March 1, 2002
In an interview by Lora Alcarian for the Bailey, CO FLUME, Lora referred to me as a septuagenarian - and that's true. She also wrote, "Justine Merritt has stitched together the most magnificent of lives," and this morning as I sit to write the March Letter on the patio of Marlene and Tom Defilipis' home in Arizona, I smile. For that is true also.
Here I sit in brilliant desert sunlight making tiny, tiny stitches to create the exquisite fronds of Oregon's bracken fern as I hold this month and these beloveds in my prayers. Back and forth, in and out from Eugene OR to Pat and Paul O'Connor's in Tucson AR where I made the first stitches of the bracken. Back to Ann and David in Eugene, then to Las Vegas for the 25th wedding anniversary mass and reception celebration of Josefina and Juan Covarrubias. Then back to Oregon to be with daughter Regna and her daughters. Today jet trails streak across the clear blue sky in Lake Havasu. YES! February has been full of frequent flyer miles, old friends, new friends, children, grandchildren, security lines and all those thereto attached.
As a peace advocate, a pacifist, I am on this journey to encourage others to sew to speak, to create Ribbon pieces that I call Tangible Hope. There are many of us whose feelings, whose convictions, stem from the belief that as humans we are called to say there are alternatives to war even within the terror, grief, fear and rage growing out of September 11.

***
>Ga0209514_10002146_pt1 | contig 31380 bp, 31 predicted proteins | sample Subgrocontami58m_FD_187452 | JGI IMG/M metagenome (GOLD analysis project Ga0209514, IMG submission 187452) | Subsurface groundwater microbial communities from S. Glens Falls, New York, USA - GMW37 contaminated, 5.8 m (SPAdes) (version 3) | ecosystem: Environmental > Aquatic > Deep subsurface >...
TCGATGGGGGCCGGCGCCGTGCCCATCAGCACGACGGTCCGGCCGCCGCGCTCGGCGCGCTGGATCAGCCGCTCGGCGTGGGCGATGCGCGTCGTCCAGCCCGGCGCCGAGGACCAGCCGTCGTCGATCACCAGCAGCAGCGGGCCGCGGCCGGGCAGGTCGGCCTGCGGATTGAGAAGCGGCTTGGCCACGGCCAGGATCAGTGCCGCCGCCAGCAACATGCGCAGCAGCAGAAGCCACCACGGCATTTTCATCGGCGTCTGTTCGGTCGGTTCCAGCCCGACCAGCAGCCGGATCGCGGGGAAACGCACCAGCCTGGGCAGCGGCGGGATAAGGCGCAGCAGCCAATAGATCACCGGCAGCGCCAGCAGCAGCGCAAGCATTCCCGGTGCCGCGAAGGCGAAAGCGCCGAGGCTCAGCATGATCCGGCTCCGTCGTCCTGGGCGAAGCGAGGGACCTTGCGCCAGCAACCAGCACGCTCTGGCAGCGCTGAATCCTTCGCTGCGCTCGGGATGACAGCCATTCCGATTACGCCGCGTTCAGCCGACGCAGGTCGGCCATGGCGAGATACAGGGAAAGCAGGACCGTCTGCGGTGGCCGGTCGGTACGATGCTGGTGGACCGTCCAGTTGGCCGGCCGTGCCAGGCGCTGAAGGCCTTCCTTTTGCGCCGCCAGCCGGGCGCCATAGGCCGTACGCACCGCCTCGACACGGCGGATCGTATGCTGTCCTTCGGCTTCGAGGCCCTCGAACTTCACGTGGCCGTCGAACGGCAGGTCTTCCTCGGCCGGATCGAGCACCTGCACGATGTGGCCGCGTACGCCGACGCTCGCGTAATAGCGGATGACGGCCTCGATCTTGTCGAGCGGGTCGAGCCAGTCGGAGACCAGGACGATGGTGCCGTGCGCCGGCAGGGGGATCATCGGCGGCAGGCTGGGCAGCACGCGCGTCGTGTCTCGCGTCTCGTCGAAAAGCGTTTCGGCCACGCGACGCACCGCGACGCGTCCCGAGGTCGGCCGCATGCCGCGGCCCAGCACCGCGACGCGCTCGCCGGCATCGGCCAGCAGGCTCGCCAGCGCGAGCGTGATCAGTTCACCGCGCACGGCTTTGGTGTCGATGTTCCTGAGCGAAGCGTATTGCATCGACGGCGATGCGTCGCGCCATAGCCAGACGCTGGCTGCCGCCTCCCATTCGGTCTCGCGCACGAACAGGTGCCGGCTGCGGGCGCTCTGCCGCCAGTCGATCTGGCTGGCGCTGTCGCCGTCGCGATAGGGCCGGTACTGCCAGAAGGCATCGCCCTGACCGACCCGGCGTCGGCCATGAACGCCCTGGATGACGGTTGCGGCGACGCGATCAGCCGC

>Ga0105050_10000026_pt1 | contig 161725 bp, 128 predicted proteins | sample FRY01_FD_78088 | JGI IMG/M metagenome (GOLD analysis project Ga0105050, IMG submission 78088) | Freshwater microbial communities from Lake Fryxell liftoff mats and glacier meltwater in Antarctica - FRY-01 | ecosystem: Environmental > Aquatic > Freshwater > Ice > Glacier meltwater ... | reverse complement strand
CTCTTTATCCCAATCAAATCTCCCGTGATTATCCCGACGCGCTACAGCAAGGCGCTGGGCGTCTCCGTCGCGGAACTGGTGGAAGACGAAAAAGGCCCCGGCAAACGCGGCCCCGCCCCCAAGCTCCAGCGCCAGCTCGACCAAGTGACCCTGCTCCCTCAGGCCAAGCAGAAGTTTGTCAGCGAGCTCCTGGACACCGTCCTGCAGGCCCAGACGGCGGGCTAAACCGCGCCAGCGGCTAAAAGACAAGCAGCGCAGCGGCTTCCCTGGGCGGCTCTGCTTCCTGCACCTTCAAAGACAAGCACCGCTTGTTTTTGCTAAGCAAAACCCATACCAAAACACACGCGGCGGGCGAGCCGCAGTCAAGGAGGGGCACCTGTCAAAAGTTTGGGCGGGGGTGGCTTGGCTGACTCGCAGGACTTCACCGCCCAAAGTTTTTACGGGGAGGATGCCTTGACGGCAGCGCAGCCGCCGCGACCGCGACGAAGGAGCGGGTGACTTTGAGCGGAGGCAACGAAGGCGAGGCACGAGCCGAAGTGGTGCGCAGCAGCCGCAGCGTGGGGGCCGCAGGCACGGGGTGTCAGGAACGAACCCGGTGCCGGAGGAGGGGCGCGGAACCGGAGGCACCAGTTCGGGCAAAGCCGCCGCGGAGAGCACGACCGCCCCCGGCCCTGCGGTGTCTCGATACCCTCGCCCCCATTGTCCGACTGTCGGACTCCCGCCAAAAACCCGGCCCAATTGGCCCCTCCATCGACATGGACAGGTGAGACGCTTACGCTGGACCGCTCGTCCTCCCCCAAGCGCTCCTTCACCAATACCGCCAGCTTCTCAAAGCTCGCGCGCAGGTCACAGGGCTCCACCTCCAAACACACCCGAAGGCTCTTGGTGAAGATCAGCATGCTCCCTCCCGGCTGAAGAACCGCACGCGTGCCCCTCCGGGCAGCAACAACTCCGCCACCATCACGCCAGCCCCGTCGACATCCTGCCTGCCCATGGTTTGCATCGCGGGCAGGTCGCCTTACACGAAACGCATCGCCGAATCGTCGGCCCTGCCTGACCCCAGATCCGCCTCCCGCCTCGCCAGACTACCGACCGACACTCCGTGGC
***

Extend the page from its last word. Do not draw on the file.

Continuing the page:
I believe we are a people who love our country - its peoples, its beauty, its energy, but a people who cannot always support the nation's policies. Our feelings, our convictions, are not reflected in national polls but our needles, looms, paint brushes can create pieces of fabric, 18"x36" of pieces to the Peace.
I believe there are three threads held in each Tangible Hope segment: what we cannot bear to think of as lost forever through terrorism or wars of retaliation. Another vital thread is of our concern for the environment of this lovely earth. And the third thread is the one from those days when our stitches or paint strokes, our quilting or our weavings, are also of the pain of a loved one long dying and then, of their death as they are Returned to Love.
March's poem, "Later," is based on a glorious
embroidered segment from the Ribbon around the
Pentagon that says:
The embroidery this month is Maggie O'Connor's piece of counted cross stitches. The THANK-YOU is to Virginia Yankoskie of Portland who is also a resource person for Tangible Hope, with others, in Oregon.
March will find me in Arizona, Illinois, Colorado LINK
May God continue to guide and protect you